Duke Moscrip, owner of Duke’s Chowder House, is not big on eating raw fish, but he did once pop a raw scallop into his mouth while sailing with the crew of the Provider, a fishing boat based in Alaska.
They had harvested the scallop moments before.
“I’m not a big sushi person, but I just loved it,” said Moscrip, who owns five King County restaurants and one on Tacoma’s Ruston Way waterfront. “That scallop absolutely melted in my mouth. It was really buttery. It had that clean, seafood taste. I was so surprised how good it tasted. That’s how good the product is, you can eat it raw.”
That scallop was an Alaskan weathervane, which is something akin to the Copper River salmon of the bivalve world. They’re plump, larger than other scallops, with a sweet taste and buttery texture.
Weathervanes, also known as the giant Pacific scallop, are pricey and are in limited supply, which is why they’re tough to find. While East Coast fisheries harvest 30 million pounds of their scallops each year, said Moscrip, commercial fishing operations in Alaska harvest a mere 300,000 pounds of the weathervanes.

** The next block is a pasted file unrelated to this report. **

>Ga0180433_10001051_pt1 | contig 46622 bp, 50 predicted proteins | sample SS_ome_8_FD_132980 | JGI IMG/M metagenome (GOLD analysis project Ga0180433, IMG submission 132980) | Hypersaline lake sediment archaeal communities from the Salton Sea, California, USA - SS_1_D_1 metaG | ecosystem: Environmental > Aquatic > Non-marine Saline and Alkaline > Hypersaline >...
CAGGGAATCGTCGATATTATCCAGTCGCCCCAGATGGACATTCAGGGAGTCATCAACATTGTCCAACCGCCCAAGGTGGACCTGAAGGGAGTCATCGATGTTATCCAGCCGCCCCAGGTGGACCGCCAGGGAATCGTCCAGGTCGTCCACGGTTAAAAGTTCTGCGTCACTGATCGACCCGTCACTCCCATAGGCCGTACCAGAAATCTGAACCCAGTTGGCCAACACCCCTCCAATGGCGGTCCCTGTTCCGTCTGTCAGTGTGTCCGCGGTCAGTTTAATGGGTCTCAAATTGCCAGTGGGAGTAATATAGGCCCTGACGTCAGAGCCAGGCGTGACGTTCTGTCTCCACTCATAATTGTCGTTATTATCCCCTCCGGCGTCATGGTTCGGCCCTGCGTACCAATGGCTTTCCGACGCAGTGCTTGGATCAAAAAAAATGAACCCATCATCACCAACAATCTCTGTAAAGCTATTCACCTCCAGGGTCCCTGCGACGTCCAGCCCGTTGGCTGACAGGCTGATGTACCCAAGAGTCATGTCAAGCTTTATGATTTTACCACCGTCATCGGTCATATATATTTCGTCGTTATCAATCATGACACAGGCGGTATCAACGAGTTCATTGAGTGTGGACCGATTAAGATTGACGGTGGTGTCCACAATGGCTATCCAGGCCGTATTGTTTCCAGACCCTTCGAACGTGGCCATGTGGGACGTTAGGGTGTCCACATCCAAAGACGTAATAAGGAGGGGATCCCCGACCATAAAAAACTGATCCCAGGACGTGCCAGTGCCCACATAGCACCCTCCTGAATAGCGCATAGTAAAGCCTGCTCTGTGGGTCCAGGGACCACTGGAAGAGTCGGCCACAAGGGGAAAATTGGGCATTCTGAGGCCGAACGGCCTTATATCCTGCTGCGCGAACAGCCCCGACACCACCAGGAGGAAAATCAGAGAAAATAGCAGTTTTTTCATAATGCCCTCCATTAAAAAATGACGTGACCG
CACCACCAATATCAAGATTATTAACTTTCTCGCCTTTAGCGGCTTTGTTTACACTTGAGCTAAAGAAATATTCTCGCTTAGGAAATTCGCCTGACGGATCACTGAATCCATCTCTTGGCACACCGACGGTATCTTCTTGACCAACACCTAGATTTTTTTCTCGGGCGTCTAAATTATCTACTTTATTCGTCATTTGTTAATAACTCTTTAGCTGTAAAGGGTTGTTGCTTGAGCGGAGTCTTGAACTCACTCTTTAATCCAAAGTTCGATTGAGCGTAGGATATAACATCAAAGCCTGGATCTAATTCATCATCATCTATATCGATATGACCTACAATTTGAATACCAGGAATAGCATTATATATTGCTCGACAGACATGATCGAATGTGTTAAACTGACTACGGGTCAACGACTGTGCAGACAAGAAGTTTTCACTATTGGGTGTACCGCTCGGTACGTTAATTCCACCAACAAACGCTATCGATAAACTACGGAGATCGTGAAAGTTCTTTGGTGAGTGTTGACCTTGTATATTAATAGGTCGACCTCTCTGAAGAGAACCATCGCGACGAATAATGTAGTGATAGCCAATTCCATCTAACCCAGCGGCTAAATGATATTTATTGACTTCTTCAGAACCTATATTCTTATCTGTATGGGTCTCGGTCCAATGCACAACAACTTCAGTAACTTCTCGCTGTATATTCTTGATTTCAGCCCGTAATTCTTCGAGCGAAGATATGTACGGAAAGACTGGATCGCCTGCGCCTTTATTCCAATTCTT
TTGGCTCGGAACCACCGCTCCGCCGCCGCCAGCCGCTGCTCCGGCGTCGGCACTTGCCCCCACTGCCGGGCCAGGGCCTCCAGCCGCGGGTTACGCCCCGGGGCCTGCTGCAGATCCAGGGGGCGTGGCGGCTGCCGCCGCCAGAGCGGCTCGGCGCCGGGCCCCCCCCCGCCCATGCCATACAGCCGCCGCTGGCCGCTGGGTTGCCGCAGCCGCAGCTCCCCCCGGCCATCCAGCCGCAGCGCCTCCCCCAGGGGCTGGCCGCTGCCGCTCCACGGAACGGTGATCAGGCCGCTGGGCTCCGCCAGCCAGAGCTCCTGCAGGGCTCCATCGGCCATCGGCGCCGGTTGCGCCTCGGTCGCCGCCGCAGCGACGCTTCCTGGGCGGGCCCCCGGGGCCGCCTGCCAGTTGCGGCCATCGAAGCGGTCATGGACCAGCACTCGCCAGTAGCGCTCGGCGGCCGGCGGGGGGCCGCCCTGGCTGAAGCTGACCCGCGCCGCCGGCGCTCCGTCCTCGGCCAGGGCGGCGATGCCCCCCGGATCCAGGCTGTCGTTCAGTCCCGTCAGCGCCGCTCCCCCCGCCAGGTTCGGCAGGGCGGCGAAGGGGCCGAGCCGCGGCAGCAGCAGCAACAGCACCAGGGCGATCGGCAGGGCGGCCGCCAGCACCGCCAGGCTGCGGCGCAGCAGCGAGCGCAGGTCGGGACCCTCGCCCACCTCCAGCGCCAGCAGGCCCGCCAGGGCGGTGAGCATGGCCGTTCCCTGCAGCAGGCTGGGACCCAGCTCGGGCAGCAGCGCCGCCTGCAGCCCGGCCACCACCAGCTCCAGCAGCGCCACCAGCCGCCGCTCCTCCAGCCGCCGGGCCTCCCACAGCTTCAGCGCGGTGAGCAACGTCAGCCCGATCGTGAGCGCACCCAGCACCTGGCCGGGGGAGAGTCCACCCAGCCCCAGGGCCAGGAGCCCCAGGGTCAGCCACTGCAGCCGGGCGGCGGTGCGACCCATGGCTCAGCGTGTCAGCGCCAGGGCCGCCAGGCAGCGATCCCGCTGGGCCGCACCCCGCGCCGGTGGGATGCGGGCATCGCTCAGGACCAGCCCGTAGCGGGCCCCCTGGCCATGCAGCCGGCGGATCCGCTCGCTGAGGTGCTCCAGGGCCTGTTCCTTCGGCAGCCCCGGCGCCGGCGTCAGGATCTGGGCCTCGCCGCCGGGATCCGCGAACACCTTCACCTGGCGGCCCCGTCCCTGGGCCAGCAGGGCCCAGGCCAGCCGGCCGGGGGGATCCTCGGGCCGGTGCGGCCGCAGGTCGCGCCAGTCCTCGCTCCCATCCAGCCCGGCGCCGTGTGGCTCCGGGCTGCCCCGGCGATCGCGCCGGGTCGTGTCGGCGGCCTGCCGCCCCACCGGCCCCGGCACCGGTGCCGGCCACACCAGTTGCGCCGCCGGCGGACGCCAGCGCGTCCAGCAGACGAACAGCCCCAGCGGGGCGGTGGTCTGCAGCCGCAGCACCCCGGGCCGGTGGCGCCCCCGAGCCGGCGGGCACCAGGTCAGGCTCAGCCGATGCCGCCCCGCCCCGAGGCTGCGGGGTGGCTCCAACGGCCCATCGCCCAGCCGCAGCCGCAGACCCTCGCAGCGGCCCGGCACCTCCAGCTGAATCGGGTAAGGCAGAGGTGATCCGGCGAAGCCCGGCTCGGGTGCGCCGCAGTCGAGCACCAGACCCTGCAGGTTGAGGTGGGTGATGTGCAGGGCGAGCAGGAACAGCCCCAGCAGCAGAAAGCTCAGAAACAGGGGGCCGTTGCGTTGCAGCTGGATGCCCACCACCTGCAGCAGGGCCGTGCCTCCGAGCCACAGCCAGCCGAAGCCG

Starting Nov. 12, all of Moscrip’s restaurants will feature scallops on a limited-run menu with a half dozen specials featuring weathervanes, including the ravioli with scallops recipe featured here.
Moscrip, a restaurateur known for his allegiance to sustainable seafood for more than 20 years, answered a few questions about weathervanes, including how he likes to prepare his.
Q: Scallops elicit a visceral reaction from diners. They seem to either love or hate them. Why is that?
A: If they don’t like them, they’ve probably not had them made correctly. If you go someplace that doesn’t understand how to cook them, you’ll have people say, ‘Those are too tough.’ Well, that’s because they didn’t cook them right.
Q: You’re known for your use of only sustainable seafood in your restaurants. How does that work with scallops?